Thu, Apr 14, 2016 - Page 1 News List

Ministry does U-turn on Kenya suspects

By Jason Pan  /  Staff reporter

Vice Minister of Justice Lin Hui-huang, center, yesterday listens to Tai Tung-li, deputy director of the ministry’s Department of International and Cross-Strait Legal Affairs , right, during a question-and-answer session at the legislature in Taipei.

Photo: Chen Chih-chu, Taipei Times

After reeling from criticism and public pressure, officials at the Ministry of Justice reversed their stance on the deportation of Taiwanese from Kenya to China, making public statements yesterday to say that Taiwan has legal jurisdiction over its citizens and needs to negotiate with China on the handling of the suspects.

Deputy Minister of Justice Lin Hui-huang (林輝煌) said it came down to an issue of “concurrent jurisdiction,” in that both Taiwan and China have legal jurisdiction with regard to such cases and therefore it must be handled by cross-strait negotiations.

In the Kenya case, in which the suspects allegedly engaged in telecoms fraud, “Taiwan has jurisdiction because it involves Taiwanese nationals, but China insists that it has jurisdiction because the victims are Chinese nationals,” Lin said.

Under such conditions of “concurrent jurisdiction,” the states involved must convene negotiations, he said at the legislature in Taipei.

“Therefore, our ministry will work with the Mainland Affairs Council and the Ministry of Foreign Affairs to attain the result that conforms to the law, while respecting our nation’s dignity and sovereignty,” he said.

Legislators lambasted ministry officials, in particular Tai Tung-li (戴東麗), deputy director of the ministry’s Department of International and Cross-Strait Legal Affairs, who on Tuesday suggested that Beijing had the legal right to deport the Taiwanese to China.

“In the Kenya incident, the whole nation should unite together to help our fellow citizens, but we have some government officials who are letting us down,” Democratic Progressive Party (DPP) Legislator Lo Chih-cheng (羅致政) said. “Tai said China taking our citizens by force from Kenya conforms to principles of international criminal jurisdiction. Why did she take China’s side?”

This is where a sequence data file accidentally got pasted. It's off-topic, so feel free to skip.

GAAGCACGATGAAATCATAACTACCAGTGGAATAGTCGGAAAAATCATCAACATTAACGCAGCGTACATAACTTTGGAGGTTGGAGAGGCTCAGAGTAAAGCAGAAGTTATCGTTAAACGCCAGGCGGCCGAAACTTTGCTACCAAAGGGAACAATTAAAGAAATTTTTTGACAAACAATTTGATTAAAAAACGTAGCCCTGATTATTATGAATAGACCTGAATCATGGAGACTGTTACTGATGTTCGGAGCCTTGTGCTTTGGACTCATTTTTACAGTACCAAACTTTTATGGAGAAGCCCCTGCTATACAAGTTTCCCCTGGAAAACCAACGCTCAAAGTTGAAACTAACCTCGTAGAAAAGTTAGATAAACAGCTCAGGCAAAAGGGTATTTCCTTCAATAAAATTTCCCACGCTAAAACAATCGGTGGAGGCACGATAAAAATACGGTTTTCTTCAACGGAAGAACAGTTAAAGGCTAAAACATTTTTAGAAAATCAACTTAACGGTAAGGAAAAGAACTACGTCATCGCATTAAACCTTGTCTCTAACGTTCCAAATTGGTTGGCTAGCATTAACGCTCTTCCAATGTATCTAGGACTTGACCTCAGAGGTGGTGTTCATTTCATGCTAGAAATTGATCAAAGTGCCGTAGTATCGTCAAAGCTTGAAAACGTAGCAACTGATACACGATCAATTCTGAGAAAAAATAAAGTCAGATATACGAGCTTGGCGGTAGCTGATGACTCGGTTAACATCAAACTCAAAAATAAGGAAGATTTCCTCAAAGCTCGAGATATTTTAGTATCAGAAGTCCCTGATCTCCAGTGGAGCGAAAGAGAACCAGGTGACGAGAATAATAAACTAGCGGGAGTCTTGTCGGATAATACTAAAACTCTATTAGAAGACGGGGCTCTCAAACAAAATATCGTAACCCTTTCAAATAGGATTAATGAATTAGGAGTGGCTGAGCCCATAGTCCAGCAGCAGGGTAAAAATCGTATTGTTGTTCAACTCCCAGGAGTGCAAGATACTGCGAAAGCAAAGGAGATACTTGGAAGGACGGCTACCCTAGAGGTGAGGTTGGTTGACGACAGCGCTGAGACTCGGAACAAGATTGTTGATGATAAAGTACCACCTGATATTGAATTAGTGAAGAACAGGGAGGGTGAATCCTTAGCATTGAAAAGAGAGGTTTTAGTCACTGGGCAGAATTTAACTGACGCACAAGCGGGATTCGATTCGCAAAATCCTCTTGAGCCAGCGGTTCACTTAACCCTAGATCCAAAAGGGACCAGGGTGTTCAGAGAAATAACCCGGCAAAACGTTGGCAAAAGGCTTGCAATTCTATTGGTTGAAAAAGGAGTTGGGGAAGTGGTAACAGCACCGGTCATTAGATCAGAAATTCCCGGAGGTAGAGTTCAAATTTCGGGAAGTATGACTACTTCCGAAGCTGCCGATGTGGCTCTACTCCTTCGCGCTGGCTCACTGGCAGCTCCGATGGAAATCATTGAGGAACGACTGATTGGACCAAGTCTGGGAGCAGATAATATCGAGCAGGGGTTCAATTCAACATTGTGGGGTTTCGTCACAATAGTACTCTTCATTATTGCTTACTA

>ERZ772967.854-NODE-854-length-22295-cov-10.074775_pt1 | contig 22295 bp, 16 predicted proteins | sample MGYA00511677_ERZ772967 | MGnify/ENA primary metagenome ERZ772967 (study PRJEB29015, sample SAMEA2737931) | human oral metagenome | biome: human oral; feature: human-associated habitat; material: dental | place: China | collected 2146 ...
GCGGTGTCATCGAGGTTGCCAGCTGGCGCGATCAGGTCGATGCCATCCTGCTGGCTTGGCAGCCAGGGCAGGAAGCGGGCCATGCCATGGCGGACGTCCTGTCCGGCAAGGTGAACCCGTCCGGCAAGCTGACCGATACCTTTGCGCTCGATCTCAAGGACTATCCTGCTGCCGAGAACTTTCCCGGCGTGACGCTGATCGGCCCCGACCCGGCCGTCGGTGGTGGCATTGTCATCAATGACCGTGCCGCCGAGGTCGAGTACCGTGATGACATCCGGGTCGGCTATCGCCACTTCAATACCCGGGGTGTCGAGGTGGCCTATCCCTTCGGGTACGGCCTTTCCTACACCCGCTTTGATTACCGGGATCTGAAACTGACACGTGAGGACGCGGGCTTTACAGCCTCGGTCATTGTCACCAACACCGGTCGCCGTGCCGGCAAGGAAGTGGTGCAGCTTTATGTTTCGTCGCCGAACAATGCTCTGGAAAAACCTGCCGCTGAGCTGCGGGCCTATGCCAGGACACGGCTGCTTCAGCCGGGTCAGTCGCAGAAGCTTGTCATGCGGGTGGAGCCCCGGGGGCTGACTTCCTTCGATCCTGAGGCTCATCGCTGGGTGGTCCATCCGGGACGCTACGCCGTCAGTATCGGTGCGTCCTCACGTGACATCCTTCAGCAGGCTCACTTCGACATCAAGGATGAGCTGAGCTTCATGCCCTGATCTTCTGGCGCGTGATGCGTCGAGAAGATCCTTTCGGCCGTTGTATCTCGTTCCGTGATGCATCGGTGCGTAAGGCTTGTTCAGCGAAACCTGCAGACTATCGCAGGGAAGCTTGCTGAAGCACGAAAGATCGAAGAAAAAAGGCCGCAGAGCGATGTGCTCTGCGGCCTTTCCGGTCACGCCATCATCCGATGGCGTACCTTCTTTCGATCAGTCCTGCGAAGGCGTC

Fellow DPP Legislator Tsai Shih-ying (蔡適應) questioned Tai’s stance that China’s move conformed to international law.

Tai responded by saying that China has jurisdiction in the case, while Taiwan also has jurisdiction.

China’s Taiwan Affairs Office spokesman An Fongshan (安峰山) yesterday said that Taiwanese should look at the issue from the victims’ viewpoint.

“These offenders carried out their criminal activities in a foreign country. Victims were all Chinese residents, so of course, China has jurisdiction in this case,” An said.

An said China’s justice agencies would conduct a thorough and detailed investigation, during which the legal rights of the Taiwanese suspects would be protected.

He added that many Chinese citizens were victims of the fraud, including the elderly, teachers, students, farmers, laborers and pensioners, some of whom lost their life savings, lost money they needed to treat illnesses or even committed suicide.

Officials at the Chinese Ministry of Public Security yesterday said that they have jurisdiction to investigate the group of suspects.

“In these cases, when Taiwan and China handle it separately, these criminals often do not receive their deserved punishment and we cannot give the defrauded money back to the victims,” the officials said.

In the past two years, officials said Kenyan authorities had arrested 67 people from China and 50 from Taiwan in two major busts of telecom fraud rings targeting people living in Beijing, Jiangsu, Sichuan, Hunan and five other Chinese provinces.

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